Community builders who start from the ground up to through a honeymoon stage where the only people that participate in the community are people who believe in it. They are supportive, they share with their friends, they encourage.

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But once a community grows large enough, there are inevitably going to be people who are disillusioned, negative, and just plain nasty to you and your community. As the trusty leader of this community, what can you do when this happens?

Rule #1: Never pick a fight on social media.

Sure, you might’ve seen some of the (mostly fake) fights and arguments between brands that have gone viral, or the funny responses that people tweet when they have a problem with a company. What’s important to point out here is that it’s never the business that wins.

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The sheer numbers of the internet means that there will always be someone who can make a wittier comment, a stronger comeback, a point of view that you never thought of. True, most comments and responses online are crap, but it only takes one person to undermine a lot of your community management efforts, so keep it above the boards and don’t take the bait, it’s often what the trolls want.

Rule #2: Separate the person from the group.

It is easier to deal with someone one-on-one, or better yet, offline, than within the community channels. Sometimes this extra attention gives the person a chance to vent, and they can make a clean break if they are really unhappy. If a tweet exchange is getting out of control, take it to email. If a post on your Facebook page is causing controversy, take it down. Just like sometimes limbs must be amputated to ward off infection and death, be willing to cut out the infected part and say good bye to it.

Rule #3: Don’t make up excuses.

Stand by what you are building, understand when people are being mean, and don’t apologize every time someone brings up something negative, especially if they are being confrontational.

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Use phrases like “it’s strange that you feel that way, almost everyone has been saying they really enjoyed it” or call them out for their behavior in a polite way like “that comment isn’t helpful for us to create a better experience for you.” Most of the time, if you can explain that their behavior doesn’t help anything, people will realize how counterproductive they are being, and more importantly, that they are wasting their own time.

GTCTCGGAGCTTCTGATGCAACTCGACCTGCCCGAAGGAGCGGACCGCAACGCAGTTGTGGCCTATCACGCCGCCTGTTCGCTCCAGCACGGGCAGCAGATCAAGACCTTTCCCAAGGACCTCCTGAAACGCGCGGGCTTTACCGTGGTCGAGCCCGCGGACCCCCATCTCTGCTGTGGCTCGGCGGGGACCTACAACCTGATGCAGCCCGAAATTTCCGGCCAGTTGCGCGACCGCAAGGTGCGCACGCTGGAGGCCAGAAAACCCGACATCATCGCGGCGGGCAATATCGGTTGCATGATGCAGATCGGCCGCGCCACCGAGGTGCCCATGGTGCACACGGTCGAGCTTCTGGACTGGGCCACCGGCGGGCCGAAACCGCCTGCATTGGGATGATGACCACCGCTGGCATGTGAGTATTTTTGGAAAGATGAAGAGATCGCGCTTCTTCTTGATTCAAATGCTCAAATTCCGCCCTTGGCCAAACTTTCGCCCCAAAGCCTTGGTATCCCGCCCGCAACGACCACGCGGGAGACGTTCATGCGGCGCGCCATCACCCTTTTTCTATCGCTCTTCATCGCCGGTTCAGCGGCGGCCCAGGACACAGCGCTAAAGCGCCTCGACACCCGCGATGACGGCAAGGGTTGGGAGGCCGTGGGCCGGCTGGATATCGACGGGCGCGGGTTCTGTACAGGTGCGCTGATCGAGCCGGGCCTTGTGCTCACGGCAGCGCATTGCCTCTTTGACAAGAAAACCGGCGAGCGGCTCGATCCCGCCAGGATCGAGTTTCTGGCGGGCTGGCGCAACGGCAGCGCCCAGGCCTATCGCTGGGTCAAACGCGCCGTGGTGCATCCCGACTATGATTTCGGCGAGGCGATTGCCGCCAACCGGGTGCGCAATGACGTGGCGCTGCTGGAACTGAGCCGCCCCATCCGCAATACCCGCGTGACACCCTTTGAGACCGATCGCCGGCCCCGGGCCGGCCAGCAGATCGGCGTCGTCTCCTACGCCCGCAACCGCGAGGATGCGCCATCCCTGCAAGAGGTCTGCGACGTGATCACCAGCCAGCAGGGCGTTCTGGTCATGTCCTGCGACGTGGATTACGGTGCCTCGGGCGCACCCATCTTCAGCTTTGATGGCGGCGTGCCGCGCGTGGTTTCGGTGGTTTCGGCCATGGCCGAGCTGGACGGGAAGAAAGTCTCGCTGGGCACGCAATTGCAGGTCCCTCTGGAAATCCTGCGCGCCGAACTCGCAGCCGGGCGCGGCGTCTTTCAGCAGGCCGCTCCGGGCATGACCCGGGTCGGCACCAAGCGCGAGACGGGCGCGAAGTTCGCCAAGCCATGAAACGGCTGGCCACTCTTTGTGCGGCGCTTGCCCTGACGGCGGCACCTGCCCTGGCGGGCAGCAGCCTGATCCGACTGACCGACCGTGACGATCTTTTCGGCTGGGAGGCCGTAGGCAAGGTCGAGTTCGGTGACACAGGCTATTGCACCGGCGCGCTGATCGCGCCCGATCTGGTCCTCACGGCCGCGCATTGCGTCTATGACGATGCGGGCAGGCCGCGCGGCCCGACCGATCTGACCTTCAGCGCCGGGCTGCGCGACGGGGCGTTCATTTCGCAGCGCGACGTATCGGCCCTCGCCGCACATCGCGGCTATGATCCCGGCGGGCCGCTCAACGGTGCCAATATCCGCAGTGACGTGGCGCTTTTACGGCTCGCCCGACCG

Rule #4: Apologize only when necessary.

Sometimes things don’t work, or there is a misunderstanding that causes a bad experience. If possible, try to offer a solution. “Oh no! Can you try… that might make it better.” And, if there is no solution, don’t apologize, stand firm. If someone asks for a use case for your product or service that doesn’t exist yet, don’t say “no, sorry, our product doesn’t do that” tell people “no, our product doesn’t do that, but it’s a good idea that I will pass along to the team.”

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Especially for web-based products, there are many people who will complain about not being able to figure out the system, or who will make mistakes, get angry about them, and then blame the product. This is clearly not your fault, and you should make every effort to guide that user without apologizing. Being overly apologetic makes you look weak, and you should stand by what you’re managing!

Rule #5: Hack their accounts to shut them up.   thCABKFAQ0

Just kidding, this is a great way to destroy your community (unless you’re really good at it).

 

 

Writer’s Block
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Tony Hymes
Community Manager and Chief BBQ Officer at Paris-based music start up Whyd: helping music lovers to access the wealth of free music available on the web today and tomorrow. Bakes lasagna, writes plays, paints buffalo.

Muslim Drag Queens activist voices fears of backlash over film – via The Guardian

Asif QuaraishiPolice are on alert in case of a backlash after Channel 4 airs a documentary featuring the UK’s first gay Muslim drag queen.

Asif Quaraishi, an activist for the so-called “Gaysian” community who performs in clubs as the glamorous Asifa Lahore, has received death threats in the past and is concerned about the public reaction to Muslim Drag Queens when it airs on Monday night.

“I do worry post the broadcast,” said Quaraishi, who added that authorities and police have been notified about the broadcast next Monday. “There are certain things that have been put in place for my safety. The death threats featured [in the doc] were last year. As and when those things happen the police are always informed and they have been ridiculously supportive.”